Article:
The new millennium began officially in 2001, but a lot of Mints decided to issue coins dated 2000 and with commemorative designs mostly to accommodate collectors who wanted something special to mark the event. One year earlier, a British £5 crown with a dual year date of 1999 and 2000 was one of many coins which marked the passing of a thousand years with an appropriate reverse design featuring the location of Greenwich, where time is measured for the world. The coin was released a second year with the same design in 2000, but many pointed out that the coins should have been dated 2000 and 2001 for greater accuracy. In Australia, the Summer Olympic Games in Sydney were front and centre, with an array of coins to mark the occasion.
Referencing time, the first member of Britain’s royal family, the Queen Mother, celebrated her centenary birthday; it was respectfully pointed out she was as old as the century, and in her honour, a commemorative £5 crown was released. In 2002, the Queen marked 50 years on the throne, and her Golden Jubilee was celebrated in the United Kingdom and in most of the Commonwealth. A beautiful £5 crown coin was released with an equestrian theme and depicted the Queen on horseback, similar to the crowns of 1953 and 1977. Another royal event, the golden wedding anniversary of the Queen and Duke of Edinburgh, was celebrated with a second commemorative obverse depicting the royal couple for £5 crowns. In 2007, the United Kingdom and London were awarded the Summer Olympics for 2012, and in 2009, we began to see the first of many spectacular coins to mark this international sporting event. In October 2007, I had the opportunity to interview David Barrass, the-then CEO of the Royal Mint, about the upcoming programmes and visited the facilities of the Royal Mint in Llantrisant. It would be the first of many visits in the coming years.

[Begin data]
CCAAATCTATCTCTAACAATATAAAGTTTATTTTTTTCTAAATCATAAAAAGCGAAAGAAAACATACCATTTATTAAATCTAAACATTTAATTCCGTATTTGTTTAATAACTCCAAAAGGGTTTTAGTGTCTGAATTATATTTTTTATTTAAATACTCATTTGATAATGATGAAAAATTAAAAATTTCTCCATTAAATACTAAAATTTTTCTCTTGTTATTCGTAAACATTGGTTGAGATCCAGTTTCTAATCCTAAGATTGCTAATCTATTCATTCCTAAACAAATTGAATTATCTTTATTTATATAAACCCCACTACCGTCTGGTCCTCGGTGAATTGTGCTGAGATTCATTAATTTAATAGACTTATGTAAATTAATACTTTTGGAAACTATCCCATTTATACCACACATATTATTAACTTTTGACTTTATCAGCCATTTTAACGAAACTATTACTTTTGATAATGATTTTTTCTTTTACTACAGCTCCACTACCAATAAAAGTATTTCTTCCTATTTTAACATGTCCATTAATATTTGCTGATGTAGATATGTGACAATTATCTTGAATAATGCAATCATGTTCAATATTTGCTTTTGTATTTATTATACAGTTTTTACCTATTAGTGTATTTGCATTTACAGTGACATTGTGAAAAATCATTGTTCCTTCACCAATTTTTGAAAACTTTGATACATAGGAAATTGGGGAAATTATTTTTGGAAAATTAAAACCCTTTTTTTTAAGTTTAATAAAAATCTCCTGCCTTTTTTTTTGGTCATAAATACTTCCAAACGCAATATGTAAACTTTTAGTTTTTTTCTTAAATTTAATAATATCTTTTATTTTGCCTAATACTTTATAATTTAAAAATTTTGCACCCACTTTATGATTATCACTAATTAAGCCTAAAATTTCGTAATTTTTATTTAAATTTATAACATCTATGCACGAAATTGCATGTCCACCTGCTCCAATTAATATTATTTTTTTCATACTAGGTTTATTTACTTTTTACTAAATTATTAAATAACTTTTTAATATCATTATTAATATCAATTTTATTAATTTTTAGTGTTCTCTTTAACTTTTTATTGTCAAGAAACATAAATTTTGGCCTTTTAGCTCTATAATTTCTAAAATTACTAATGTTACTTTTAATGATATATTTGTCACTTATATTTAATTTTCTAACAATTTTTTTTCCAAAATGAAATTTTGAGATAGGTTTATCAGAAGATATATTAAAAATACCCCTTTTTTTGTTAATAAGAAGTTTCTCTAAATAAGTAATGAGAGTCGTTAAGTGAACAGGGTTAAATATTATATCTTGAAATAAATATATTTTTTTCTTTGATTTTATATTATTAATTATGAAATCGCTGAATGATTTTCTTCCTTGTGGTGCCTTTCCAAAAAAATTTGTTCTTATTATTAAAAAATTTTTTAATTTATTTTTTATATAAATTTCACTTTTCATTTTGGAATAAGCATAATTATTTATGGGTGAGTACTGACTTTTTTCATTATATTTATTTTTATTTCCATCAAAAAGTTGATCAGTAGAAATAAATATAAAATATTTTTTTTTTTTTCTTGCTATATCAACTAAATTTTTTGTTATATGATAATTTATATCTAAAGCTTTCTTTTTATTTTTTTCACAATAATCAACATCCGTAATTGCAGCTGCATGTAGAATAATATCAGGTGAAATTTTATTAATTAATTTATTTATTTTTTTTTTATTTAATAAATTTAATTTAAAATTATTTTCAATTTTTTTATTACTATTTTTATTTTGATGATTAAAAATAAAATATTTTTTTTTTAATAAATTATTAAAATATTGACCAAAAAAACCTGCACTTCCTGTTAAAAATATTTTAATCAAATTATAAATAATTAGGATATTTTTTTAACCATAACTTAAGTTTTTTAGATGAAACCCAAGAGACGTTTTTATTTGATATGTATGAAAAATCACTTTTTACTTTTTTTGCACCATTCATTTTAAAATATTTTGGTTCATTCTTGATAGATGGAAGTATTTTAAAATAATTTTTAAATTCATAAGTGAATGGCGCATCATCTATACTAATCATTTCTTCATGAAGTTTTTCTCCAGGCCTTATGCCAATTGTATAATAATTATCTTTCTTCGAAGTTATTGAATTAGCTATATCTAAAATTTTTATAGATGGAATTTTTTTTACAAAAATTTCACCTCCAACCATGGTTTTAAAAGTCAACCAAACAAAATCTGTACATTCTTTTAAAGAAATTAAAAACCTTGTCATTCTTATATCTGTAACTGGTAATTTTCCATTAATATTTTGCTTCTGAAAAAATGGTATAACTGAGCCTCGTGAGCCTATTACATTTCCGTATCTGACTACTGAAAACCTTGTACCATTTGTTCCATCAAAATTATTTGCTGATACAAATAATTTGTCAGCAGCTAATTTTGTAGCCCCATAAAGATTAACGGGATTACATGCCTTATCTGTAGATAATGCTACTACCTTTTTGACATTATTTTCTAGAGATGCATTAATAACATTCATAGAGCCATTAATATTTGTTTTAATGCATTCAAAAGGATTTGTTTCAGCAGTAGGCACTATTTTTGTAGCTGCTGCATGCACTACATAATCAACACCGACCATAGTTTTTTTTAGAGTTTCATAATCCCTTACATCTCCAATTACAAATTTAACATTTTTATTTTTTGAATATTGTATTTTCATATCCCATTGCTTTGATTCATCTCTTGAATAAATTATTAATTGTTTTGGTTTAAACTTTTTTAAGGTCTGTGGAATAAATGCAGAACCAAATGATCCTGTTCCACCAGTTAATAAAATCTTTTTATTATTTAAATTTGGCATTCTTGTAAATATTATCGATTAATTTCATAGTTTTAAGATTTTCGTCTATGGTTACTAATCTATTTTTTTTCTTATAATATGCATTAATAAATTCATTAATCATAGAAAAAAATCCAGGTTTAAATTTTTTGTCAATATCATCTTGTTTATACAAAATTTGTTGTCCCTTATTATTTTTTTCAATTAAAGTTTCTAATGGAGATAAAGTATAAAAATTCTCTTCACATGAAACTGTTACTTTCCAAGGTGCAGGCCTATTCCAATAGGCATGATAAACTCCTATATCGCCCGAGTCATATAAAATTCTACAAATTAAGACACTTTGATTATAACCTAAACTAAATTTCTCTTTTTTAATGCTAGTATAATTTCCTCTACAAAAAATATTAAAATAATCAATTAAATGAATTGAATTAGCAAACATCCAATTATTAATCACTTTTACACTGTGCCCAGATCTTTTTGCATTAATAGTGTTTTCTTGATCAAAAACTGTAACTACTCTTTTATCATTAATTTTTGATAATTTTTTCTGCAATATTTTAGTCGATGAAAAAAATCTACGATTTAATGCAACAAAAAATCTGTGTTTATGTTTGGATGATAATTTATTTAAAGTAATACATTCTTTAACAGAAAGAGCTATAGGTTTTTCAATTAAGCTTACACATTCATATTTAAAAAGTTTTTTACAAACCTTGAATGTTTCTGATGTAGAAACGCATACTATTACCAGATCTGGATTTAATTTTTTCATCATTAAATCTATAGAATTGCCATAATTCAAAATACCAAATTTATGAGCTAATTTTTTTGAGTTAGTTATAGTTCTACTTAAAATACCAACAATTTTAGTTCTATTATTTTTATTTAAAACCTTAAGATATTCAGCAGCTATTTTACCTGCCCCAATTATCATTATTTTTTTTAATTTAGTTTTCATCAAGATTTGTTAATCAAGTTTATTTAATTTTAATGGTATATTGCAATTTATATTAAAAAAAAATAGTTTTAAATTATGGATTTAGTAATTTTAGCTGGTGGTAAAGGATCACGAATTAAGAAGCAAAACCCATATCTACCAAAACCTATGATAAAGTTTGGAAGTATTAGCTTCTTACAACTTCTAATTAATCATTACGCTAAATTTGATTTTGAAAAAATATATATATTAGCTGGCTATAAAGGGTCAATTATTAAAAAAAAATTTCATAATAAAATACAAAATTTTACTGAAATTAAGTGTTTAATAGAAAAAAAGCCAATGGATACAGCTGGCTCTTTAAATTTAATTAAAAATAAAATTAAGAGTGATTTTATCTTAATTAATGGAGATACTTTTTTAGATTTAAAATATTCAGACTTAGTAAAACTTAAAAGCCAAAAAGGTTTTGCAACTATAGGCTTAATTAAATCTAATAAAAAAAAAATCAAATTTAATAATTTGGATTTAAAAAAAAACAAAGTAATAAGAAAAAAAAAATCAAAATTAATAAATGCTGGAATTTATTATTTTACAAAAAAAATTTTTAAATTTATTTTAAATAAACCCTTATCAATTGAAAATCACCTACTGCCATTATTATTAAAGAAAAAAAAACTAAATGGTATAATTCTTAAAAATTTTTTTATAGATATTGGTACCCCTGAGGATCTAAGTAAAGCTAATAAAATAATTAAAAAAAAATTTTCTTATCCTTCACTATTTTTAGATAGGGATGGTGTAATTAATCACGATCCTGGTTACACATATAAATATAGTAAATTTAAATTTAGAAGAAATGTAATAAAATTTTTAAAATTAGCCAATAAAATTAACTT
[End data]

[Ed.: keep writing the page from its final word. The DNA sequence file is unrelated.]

2000 Australia $5 Sydney Olympics
As a long-term Olympic collector, there always seems to be one coin in particular that either stands out from the rest or is designated as the definitive Olympic collector coin. I managed to add Olympic-themed coins since the first ones were released by Finland’s Mint in 1951. Unfortunately, Australia didn’t issue an Olympic-themed coin for the 1956 games, nor did Italy in 1960. Since 1964, host countries have released commemorative Olympic coins for all Summer and some Winter Games. This Australian coin was released as part of an overall greater series of 16 designs and included two effigies with both the Royal Australian Mint and Perth Mint sharing production. The reverse side, designed by Stuart Devlin, depicted the iconic Sydney Opera House along the harbour, which is surrounded by Sydney’s skyline encircling the primary design. The official Olympic Sydney logo is shown just under in colour and struck to Proof quality by the Perth Mint. In my opinion, this was the definitive coin to obtain and add to any Olympic coin collection, but if I hadn’t purchased this coin, I would have gladly settled for the design featuring the Sydney Harbour Bridge as second runner-up.
2001 Canada Dollar
As someone who loves history and coins, I’m often quite enthusiastic when the two come together with such perfection, and that’s exactly what the 2001 Canadian silver dollar accomplished for me. The reverse design replicated the elusive 1911 Canadian dollar coin, which was never released into circulation and is considered a pattern design. With just a few test pieces struck at the British Royal Mint, the dies having been prepared in London, they were dispatched to Canada’s new Royal Mint in Ottawa but owing to a change in government, the coins were never authorised for production. The reverse was faithfully replicated and carries the years 1911 and 2001, and, as they were Proof strikes, the sharpness of the leaves, ribbons, and crown are unbeatable. This is certainly one of my favourite Canadian dollars, and although I would have preferred the RCM have waited until 2011 for this particular coin, they did release a similar commemorative coin for the coin’s centenary anniversary and included the effigy of King George V on the obverse instead of the Queen.